Small teams are better than large ones. Flight Centre allows no more than 7 in a team, and Jeff Bezos from Amazon says unless a team can be fed with two pizzas, the team is too large. (Mind you, the size of a pizza in the USA could feed a small village).
Small teams are known to be productive and engaged, because there’s nowhere to hide. In the seventies, Alan Ingham coined the phrase “social loafing.” It’s self explanatory really, the more people there are, the more I can get away with and the less I have to do.
But for the small team manager or business owner, the upside also has a down side. Because managing people has the ability to turn a perfectly sensible person into a sleep deprived shell of a human being.
Technical skills are easy by comparison. Can you use the system? Can you pull a proposal together? Can you follow this process?
When I had an incentive company 100 years ago I had a small team of women. And the joys of working with women were many. We enjoyed support, nurturing and sharing, lots of birthday cakes and champagne, and the problems of various lovers/husbands/children. Our menstrual cycles matched.
But as I reflected on that time I remember also being incredibly frustrated at the time taken up by “issues.” People who had problems with a client who was hard to deal with. People who didn’t see eye to eye at work and made it personal. Stress leave. Awesome workers who would cut off their arm for you but you’d never know if they were unhappy because they didn’t have the cajones to speak up. People who didn’t contribute in team meetings.
I wish I knew then what I know now. I was just applying a one size fits all management approach in the only way I knew how. My way.
Apparently I would come out of my office saying – right, everyone in the board room for a brainstorm session – we have a problem. I would talk incessantly and then finish the meeting. No wonder people didn’t speak up. I didn’t give them a chance.
And when there was something to celebrate, I’d organise dinner out as a team – with ME. Like who wouldn’t want that as a reward? Turns out lots of people. Hard working introverts who would prefer a monetary reward and alone time more than anything else.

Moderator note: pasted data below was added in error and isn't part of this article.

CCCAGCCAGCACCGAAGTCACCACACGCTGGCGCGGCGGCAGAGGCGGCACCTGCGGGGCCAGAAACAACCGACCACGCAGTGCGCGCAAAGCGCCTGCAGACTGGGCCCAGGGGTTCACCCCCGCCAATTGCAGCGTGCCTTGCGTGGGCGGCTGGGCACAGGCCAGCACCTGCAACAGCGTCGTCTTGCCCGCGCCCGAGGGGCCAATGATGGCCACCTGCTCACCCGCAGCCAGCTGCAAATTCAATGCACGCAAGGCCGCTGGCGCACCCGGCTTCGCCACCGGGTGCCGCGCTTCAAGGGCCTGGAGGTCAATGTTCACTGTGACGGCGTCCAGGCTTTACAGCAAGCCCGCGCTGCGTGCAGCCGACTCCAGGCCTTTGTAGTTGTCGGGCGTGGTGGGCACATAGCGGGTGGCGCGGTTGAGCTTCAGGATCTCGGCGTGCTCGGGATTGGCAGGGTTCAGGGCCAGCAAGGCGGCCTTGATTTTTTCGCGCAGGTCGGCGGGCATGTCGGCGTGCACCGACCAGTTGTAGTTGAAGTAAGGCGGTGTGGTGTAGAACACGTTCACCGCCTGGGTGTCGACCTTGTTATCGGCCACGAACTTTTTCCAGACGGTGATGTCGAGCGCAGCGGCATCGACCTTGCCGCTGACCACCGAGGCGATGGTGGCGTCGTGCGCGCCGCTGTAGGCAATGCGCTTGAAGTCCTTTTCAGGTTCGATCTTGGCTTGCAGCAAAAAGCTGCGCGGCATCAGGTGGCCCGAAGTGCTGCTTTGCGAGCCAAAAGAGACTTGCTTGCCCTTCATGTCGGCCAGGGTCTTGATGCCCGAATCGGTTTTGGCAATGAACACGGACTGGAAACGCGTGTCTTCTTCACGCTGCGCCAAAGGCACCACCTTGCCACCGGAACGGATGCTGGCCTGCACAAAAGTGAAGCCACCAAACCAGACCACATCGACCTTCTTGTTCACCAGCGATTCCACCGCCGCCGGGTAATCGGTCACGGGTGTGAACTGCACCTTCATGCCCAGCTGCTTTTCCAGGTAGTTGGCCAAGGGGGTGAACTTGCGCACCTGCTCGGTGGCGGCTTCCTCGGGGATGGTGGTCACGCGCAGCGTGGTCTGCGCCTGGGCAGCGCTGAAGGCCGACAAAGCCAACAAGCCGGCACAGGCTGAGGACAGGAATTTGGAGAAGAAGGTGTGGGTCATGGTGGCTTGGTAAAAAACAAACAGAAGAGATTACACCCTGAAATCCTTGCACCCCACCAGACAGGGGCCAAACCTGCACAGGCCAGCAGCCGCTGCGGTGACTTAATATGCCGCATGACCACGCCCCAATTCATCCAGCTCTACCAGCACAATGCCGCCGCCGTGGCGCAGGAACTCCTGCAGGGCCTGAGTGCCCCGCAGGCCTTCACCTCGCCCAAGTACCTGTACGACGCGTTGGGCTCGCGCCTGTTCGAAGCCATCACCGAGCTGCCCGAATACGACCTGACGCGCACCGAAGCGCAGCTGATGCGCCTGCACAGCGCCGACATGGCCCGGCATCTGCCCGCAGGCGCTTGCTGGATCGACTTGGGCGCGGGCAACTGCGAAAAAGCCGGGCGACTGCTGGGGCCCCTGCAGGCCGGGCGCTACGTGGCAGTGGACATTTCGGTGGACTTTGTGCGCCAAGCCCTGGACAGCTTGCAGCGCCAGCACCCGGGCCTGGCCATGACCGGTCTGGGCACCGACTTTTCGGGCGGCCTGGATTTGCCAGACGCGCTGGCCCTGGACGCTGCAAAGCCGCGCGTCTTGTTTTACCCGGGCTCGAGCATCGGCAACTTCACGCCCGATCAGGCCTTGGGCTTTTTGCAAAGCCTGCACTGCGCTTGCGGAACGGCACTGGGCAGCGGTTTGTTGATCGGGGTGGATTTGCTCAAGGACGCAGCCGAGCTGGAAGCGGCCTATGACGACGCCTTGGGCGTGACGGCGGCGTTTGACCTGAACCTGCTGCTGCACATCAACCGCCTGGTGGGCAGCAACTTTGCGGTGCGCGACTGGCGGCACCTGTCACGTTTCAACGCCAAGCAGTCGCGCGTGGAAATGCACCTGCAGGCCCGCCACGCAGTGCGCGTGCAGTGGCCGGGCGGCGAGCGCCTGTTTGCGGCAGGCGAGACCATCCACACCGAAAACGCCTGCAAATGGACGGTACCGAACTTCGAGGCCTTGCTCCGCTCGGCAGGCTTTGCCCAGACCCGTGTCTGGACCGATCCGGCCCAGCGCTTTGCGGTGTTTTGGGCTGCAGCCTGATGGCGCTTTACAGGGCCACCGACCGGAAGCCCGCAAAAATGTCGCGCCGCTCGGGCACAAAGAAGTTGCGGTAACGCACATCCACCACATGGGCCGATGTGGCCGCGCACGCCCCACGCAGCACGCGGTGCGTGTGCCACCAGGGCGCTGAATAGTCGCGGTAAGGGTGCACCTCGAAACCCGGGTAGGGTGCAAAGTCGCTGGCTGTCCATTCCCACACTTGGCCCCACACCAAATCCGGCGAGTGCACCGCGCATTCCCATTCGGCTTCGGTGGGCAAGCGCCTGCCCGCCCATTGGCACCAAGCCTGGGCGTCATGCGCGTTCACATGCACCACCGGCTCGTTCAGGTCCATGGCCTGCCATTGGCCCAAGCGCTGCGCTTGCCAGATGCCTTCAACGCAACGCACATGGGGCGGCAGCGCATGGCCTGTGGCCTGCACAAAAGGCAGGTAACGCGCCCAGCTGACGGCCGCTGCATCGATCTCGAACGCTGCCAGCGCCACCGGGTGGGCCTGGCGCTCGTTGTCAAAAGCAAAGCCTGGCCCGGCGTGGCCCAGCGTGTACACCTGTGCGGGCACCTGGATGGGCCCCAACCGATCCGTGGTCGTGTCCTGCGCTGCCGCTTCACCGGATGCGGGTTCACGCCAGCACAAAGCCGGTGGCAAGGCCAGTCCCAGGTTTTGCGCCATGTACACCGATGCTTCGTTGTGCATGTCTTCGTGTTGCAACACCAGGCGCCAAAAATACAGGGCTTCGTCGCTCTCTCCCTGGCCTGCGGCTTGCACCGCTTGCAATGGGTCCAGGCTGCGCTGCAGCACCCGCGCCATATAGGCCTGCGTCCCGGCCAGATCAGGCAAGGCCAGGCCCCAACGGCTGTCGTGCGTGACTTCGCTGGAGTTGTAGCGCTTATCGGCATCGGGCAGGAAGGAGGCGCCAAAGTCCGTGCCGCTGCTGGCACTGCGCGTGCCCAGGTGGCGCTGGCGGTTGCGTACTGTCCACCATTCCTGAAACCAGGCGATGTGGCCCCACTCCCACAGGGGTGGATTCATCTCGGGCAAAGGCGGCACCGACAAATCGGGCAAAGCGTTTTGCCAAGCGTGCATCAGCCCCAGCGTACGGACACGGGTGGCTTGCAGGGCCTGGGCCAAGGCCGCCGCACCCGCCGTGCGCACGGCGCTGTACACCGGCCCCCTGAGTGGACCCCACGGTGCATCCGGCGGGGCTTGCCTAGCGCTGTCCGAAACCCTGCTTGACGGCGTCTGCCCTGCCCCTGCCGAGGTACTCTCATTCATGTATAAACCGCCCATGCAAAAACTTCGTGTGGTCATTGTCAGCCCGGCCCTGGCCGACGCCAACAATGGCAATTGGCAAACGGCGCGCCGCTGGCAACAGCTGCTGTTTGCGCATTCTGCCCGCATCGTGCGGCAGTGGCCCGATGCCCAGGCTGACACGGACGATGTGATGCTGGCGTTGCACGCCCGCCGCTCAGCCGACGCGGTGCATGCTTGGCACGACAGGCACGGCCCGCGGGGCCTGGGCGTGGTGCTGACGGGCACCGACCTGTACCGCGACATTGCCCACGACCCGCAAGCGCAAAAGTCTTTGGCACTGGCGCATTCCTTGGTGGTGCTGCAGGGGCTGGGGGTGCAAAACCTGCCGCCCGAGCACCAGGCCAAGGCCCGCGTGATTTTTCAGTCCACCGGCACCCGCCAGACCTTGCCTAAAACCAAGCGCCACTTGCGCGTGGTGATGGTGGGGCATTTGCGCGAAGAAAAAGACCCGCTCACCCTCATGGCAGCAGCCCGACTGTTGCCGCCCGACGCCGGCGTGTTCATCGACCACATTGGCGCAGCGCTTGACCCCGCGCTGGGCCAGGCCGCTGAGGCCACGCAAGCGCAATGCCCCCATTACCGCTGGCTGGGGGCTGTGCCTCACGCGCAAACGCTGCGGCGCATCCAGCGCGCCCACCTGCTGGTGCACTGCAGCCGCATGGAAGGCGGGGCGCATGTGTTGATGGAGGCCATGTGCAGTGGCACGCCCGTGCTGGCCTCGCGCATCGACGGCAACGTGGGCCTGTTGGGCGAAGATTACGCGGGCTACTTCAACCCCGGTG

And when they bought me a T shirt that said Does Not Play Well with Others (hello control freak) I took it as a badge of honour.
I’ve been studying human behaviour now since 2004 and I have to tell you that it has changed to way I do business and live my life. If I had more self awareness, understood more about my own management style, and taken the time to learn about different people, what motivates and encourages them, how they learn best – well, it would have been a different and a higher performing team.
They were a great team, it was their leader who was letting them down.
We spend a lot of time out there in the Wasteland of Lost Time and Productivity. Imagine if you could handle “people issues” more efficiently. Imagine if you didn’t have as many people issues to handle. All that money lost in time sorting problems, stress leave, absenteeism and rehiring can go straight to your bottom line.
When you learn more about yourself, your flaws, your strengths, open yourself to feedback, then you become a more effective, engaged and productive leader, and so will your team.
A version of this article was first published in micenet magazine May 2018.
Lynne Schinella is a conference speaker, trainer, coach and author. Her fruit keynote, Working with People You Just Don't Get, draws on the classic four personality types and explores why we’re different, how we're different and what we can do about it.
Her book Bite Me! and other do's and don't of dealing with our differences provides a more comprehensive profiling tool. We get to take a reluctant look at ourselves and why we don’t make the most of our relationships with others.